A SARC is a temporary assignment – which means Garner’s Air Force Speciality Code can inform what she does as a SARC regularly. It so happens that she is an Information Operations Officer, or 14F, by training. 14Fs have backgrounds in social sciences like psychology, sociology, marketing, public relations, or other similar fields. In short – they understand how minds work and how people relate to others. Her brain was tailor-made for a job like this. In fact – it’s been her goal to use her background to wage war on the roots of sexual assaults and attempt to neutralize thinking that leads to assaults themselves, victim blaming, and permission structures that allow it to keep happening in the military. 

 

Data back up Garner’s observation – Rand notes that a person is more likely to be victimized a second time in the military if assaulted before joining. 

So, she and the Eglin team of SARCs focus their energies when they are not responding to active cases of sexual assault by empowering airmen to reduce their risk and report crimes that they do fall victim to. “The miltary has a phrase, ‘be a good wingman,’ I’m sure you’ve heard of it. And it’s cliché, but it’s so true,” Garner noted, “That is what I need the public to be aware of, ‘you need to pay more attention to what’s going on – because [sexual assault] is going on.’ Just because you can’t see it doesn’t mean it’s not going on.”

Creating a Cadre of Crack Sexual Assault Response Coordinators

SARC Officers turn over their duties every two years, and officers like Garner return to their regular billets. With that kind of turnover in a volunteer position – it can be hard to hit the ground running for the next person to fill the position. The essential skill to her success as a SARC – Communicating well with everyone she interacts with. “[SARCs] have to be able to communicate with a brand-new airman and then they have to be able to communicate with the most senior person and everyone in between,” Garner says. Successful SARCs can tailor their message to get the correct information to the right people at the right time. New airmen need to know what warning signs they need to look out for so they know if they are in a risky situation. Commanders need to know what programs and policies are most effective at reducing sexual violence on and off base for military members.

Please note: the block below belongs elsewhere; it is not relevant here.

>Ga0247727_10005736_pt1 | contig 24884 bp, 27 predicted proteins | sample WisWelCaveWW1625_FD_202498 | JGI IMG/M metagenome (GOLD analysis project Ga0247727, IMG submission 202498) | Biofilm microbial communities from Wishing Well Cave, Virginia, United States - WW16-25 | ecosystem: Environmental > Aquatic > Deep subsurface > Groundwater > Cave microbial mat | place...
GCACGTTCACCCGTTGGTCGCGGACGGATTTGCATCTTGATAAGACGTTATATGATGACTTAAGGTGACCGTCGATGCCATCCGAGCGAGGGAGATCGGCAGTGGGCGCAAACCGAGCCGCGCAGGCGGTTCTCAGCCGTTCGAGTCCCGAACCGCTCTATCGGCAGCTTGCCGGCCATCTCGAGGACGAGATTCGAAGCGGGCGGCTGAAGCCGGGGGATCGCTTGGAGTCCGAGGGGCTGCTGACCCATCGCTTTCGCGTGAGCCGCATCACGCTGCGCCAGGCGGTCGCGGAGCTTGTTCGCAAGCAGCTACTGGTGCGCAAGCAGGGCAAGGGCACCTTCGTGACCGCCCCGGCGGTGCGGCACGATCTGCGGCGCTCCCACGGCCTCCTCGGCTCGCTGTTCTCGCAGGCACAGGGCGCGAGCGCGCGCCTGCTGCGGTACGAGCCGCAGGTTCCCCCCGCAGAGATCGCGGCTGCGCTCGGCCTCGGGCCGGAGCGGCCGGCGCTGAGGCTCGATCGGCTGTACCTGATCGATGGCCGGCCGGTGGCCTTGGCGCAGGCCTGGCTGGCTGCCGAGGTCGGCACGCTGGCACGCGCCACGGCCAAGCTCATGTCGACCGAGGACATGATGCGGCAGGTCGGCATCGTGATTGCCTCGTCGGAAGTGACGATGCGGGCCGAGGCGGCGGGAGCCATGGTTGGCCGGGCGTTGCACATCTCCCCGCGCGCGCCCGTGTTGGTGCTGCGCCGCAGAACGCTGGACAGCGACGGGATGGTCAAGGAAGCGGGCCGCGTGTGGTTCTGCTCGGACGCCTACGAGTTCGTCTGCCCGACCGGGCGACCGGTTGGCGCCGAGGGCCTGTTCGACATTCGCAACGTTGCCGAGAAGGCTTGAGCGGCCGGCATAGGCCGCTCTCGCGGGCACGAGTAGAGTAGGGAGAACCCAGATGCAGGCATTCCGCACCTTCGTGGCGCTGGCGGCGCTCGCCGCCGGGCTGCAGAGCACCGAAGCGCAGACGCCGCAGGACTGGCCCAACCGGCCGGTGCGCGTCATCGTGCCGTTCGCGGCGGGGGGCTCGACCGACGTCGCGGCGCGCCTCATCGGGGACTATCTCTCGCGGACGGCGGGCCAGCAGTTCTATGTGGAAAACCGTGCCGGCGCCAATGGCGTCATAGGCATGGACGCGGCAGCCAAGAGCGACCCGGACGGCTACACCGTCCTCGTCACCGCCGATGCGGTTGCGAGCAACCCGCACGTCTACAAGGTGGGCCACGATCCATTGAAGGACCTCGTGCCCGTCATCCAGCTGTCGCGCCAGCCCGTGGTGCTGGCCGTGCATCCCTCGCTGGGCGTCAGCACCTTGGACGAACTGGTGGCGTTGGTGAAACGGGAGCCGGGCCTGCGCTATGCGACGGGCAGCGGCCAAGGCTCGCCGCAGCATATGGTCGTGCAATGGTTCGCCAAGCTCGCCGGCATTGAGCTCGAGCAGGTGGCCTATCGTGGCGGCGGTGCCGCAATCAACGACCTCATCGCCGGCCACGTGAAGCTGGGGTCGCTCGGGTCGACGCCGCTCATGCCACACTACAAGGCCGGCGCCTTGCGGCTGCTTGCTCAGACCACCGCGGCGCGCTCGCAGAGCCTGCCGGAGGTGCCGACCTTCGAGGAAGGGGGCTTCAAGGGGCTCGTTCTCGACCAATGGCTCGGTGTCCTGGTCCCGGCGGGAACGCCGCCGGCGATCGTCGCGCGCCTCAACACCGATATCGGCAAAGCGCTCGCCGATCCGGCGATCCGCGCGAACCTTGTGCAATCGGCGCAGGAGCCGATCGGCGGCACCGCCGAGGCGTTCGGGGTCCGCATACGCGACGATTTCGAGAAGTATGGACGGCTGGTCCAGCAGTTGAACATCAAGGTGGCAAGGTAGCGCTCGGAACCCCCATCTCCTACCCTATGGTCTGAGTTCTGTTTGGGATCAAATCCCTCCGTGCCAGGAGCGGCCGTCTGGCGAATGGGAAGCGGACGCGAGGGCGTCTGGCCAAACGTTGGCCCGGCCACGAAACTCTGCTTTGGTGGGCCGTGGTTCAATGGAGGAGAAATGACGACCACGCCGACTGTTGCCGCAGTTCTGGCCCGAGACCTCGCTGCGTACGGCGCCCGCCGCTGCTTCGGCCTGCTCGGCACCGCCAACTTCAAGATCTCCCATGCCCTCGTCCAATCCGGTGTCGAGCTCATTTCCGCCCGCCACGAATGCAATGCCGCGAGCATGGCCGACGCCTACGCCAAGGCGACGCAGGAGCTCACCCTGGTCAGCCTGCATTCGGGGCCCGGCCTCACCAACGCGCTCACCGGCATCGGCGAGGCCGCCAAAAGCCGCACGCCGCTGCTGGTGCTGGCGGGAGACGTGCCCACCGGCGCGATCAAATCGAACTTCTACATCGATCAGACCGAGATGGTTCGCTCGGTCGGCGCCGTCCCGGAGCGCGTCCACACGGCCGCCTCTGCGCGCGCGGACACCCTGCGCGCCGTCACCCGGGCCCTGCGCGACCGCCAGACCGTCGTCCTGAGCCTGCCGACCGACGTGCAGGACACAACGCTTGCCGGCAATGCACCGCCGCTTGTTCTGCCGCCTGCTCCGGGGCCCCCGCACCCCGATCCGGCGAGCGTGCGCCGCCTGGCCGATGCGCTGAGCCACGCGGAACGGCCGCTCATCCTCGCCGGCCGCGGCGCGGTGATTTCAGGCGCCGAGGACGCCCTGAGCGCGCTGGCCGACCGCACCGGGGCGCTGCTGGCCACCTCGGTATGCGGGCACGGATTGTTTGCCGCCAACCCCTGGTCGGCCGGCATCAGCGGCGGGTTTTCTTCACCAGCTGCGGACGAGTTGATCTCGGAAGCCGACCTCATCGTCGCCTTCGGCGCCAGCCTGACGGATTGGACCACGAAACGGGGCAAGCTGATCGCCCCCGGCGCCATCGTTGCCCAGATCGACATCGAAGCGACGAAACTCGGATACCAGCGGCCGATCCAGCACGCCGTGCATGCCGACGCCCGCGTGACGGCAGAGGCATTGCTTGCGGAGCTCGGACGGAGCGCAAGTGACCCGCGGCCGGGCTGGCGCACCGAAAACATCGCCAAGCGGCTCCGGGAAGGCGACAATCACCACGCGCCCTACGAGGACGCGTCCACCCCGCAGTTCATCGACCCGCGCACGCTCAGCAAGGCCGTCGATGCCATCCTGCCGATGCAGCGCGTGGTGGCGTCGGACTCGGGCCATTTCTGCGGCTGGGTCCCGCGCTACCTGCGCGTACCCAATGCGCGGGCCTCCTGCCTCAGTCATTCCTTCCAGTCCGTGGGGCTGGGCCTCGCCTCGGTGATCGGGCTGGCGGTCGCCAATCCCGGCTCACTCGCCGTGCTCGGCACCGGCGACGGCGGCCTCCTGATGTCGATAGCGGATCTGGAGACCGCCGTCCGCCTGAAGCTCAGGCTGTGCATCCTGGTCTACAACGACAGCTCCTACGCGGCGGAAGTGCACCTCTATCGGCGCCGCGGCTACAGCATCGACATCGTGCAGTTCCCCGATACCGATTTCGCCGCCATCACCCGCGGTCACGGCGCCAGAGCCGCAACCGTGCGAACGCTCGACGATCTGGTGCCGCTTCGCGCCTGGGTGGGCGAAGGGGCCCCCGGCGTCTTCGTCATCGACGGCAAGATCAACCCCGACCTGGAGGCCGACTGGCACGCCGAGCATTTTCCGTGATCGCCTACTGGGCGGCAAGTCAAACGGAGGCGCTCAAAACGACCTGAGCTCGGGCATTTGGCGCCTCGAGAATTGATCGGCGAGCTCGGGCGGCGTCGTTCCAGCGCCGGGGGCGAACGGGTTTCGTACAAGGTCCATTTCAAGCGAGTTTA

But SARCs can’t just make a PowerPoint and be done with it – the communication has to impact everyone and leave them with a sense of purpose regarding reducing and reporting sexual assault on the base. They have to empower victims, propel them to diligence in their surroundings and give actionable insights to the people who can make changes – whether they are the commander or an airman going out with a group of friends on Friday.

What Has The Military Done to Prevent Sexual Assault and Respond to Cases?

According to an annual report about sexual assault prevention and response in the military – the Department of Defense has executed several actions to reduce and respond to sexual assault in the military. So far, the DoD says they have:

  • Established a professional career billet for military justice personnel handling sexual assault crimes. 
  • Developed the SARC program.
  • Allowed sexual assault survivors to take time off that doesn’t count against their leave to deal with the assault and get linked up with resources they need to recover.
  • Made sexual harassment victims eligible for Sexual Assault Prevention and Response services. 

In addition, the military has stood up a special trial council for each branch of the armed services, begun a process to make positions like SARCs permanent one, and moved SARCs and victim advocates out of the command structure so that they don’t have to worry about retaliation themselves, looked at co-locating special victim services and make the SARC position a full-time gig, so that the officer in the position can focus wholeheartedly on reducing sexual assault and preventing it. 

Additionally, in 2023, Congress set aside $479 million to hire people to prevent sexual assault in the military.  

Like most crimes – sexual assault affects the most vulnerable. In the case of the military, the Rand Corporation said these factors had the highest correlation with sexual assault crimes. 

  • Being a woman
  • Being in a sexual minority
  • A previous victim of sexual assault
  • Enlisted
  • Intoxicated at the time of the incident
  • In basic training
  • In an office or job setting where the workforce is primarily male
  • Sexual harassment incidents have taken place previously

If you are looking for sexual assault resources – the best place for military personnel to get started is SAPR.mil